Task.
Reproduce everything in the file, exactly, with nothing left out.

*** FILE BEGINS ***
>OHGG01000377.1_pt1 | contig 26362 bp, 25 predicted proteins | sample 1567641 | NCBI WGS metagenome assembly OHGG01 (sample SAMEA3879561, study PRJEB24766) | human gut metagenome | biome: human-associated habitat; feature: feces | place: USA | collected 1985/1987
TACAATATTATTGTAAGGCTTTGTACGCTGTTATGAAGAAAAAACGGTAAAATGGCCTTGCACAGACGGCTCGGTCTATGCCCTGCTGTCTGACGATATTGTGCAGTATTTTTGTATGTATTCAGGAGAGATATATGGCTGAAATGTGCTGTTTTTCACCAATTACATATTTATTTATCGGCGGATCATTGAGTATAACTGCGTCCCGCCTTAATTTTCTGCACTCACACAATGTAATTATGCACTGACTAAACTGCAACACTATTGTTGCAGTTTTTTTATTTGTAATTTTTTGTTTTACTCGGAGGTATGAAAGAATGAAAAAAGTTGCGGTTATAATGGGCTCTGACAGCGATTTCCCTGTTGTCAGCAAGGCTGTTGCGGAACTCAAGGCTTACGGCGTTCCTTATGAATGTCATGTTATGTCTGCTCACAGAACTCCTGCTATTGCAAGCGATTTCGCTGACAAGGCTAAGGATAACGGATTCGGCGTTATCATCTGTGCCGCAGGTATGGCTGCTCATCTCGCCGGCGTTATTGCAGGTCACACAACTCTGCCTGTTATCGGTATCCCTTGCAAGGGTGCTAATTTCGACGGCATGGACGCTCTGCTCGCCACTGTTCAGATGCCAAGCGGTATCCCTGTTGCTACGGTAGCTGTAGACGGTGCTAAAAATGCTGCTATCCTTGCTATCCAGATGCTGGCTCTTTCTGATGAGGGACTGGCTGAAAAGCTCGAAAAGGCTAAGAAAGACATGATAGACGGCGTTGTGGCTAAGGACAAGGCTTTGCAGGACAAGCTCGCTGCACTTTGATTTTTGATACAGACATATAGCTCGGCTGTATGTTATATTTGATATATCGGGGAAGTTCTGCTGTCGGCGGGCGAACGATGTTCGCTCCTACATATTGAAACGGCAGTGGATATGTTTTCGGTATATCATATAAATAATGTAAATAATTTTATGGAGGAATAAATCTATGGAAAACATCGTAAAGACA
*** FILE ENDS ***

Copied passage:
>OHGG01000377.1_pt1 | contig 26362 bp, 25 predicted proteins | sample 1567641 | NCBI WGS metagenome assembly OHGG01 (sample SAMEA3879561, study PRJEB24766) | human gut metagenome | biome: human-associated habitat; feature: feces | place: USA | collected 1985/1987
TACAATATTATTGTAAGGCTTTGTACGCTGTTATGAAGAAAAAACGGTAAAATGGCCTTGCACAGACGGCTCGGTCTATGCCCTGCTGTCTGACGATATTGTGCAGTATTTTTGTATGTATTCAGGAGAGATATATGGCTGAAATGTGCTGTTTTTCACCAATTACATATTTATTTATCGGCGGATCATTGAGTATAACTGCGTCCCGCCTTAATTTTCTGCACTCACACAATGTAATTATGCACTGACTAAACTGCAACACTATTGTTGCAGTTTTTTTATTTGTAATTTTTTGTTTTACTCGGAGGTATGAAAGAATGAAAAAAGTTGCGGTTATAATGGGCTCTGACAGCGATTTCCCTGTTGTCAGCAAGGCTGTTGCGGAACTCAAGGCTTACGGCGTTCCTTATGAATGTCATGTTATGTCTGCTCACAGAACTCCTGCTATTGCAAGCGATTTCGCTGACAAGGCTAAGGATAACGGATTCGGCGTTATCATCTGTGCCGCAGGTATGGCTGCTCATCTCGCCGGCGTTATTGCAGGTCACACAACTCTGCCTGTTATCGGTATCCCTTGCAAGGGTGCTAATTTCGACGGCATGGACGCTCTGCTCGCCACTGTTCAGATGCCAAGCGGTATCCCTGTTGCTACGGTAGCTGTAGACGGTGCTAAAAATGCTGCTATCCTTGCTATCCAGATGCTGGCTCTTTCTGATGAGGGACTGGCTGAAAAGCTCGAAAAGGCTAAGAAAGACATGATAGACGGCGTTGTGGCTAAGGACAAGGCTTTGCAGGACAAGCTCGCTGCACTTTGATTTTTGATACAGACATATAGCTCGGCTGTATGTTATATTTGATATATCGGGGAAGTTCTGCTGTCGGCGGGCGAACGATGTTCGCTCCTACATATTGAAACGGCAGTGGATATGTTTTCGGTATATCATATAAATAATGTAAATAATTTTATGGAGGAATAAATCTATGGAAAACATCGTAAAGACA